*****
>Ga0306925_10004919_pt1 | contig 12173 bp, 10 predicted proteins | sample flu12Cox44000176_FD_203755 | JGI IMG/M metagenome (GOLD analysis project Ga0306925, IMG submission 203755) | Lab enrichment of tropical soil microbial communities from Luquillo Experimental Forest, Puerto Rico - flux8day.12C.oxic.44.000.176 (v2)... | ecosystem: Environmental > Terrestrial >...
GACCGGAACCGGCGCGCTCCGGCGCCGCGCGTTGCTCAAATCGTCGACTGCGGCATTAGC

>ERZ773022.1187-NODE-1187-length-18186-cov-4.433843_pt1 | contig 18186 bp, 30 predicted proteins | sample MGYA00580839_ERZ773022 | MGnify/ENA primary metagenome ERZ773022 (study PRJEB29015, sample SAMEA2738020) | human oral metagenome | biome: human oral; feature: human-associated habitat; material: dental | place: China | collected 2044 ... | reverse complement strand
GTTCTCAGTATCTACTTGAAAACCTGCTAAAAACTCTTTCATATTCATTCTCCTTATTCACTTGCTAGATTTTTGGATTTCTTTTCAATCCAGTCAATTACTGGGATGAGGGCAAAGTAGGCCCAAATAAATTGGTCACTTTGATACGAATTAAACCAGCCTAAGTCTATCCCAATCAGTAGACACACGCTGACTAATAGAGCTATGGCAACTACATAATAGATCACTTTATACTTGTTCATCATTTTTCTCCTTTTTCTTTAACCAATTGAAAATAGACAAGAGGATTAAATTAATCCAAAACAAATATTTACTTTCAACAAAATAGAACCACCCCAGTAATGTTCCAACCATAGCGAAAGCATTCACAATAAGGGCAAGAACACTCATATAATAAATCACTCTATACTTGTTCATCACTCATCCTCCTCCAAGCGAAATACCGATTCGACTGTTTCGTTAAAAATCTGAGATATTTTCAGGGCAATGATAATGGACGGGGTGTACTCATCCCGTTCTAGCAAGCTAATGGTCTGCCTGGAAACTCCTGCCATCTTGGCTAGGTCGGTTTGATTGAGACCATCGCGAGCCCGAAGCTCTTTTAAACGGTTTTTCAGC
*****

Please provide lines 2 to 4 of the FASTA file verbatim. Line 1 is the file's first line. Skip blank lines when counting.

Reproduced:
GACCGGAACCGGCGCGCTCCGGCGCCGCGCGTTGCTCAAATCGTCGACTGCGGCATTAGC

>ERZ773022.1187-NODE-1187-length-18186-cov-4.433843_pt1 | contig 18186 bp, 30 predicted proteins | sample MGYA00580839_ERZ773022 | MGnify/ENA primary metagenome ERZ773022 (study PRJEB29015, sample SAMEA2738020) | human oral metagenome | biome: human oral; feature: human-associated habitat; material: dental | place: China | collected 2044 ... | reverse complement strand
GTTCTCAGTATCTACTTGAAAACCTGCTAAAAACTCTTTCATATTCATTCTCCTTATTCACTTGCTAGATTTTTGGATTTCTTTTCAATCCAGTCAATTACTGGGATGAGGGCAAAGTAGGCCCAAATAAATTGGTCACTTTGATACGAATTAAACCAGCCTAAGTCTATCCCAATCAGTAGACACACGCTGACTAATAGAGCTATGGCAACTACATAATAGATCACTTTATACTTGTTCATCATTTTTCTCCTTTTTCTTTAACCAATTGAAAATAGACAAGAGGATTAAATTAATCCAAAACAAATATTTACTTTCAACAAAATAGAACCACCCCAGTAATGTTCCAACCATAGCGAAAGCATTCACAATAAGGGCAAGAACACTCATATAATAAATCACTCTATACTTGTTCATCACTCATCCTCCTCCAAGCGAAATACCGATTCGACTGTTTCGTTAAAAATCTGAGATATTTTCAGGGCAATGATAATGGACGGGGTGTACTCATCCCGTTCTAGCAAGCTAATGGTCTGCCTGGAAACTCCTGCCATCTTGGCTAGGTCGGTTTGATTGAGACCATCGCGAGCCCGAAGCTCTTTTAAACGGTTTTTCAGC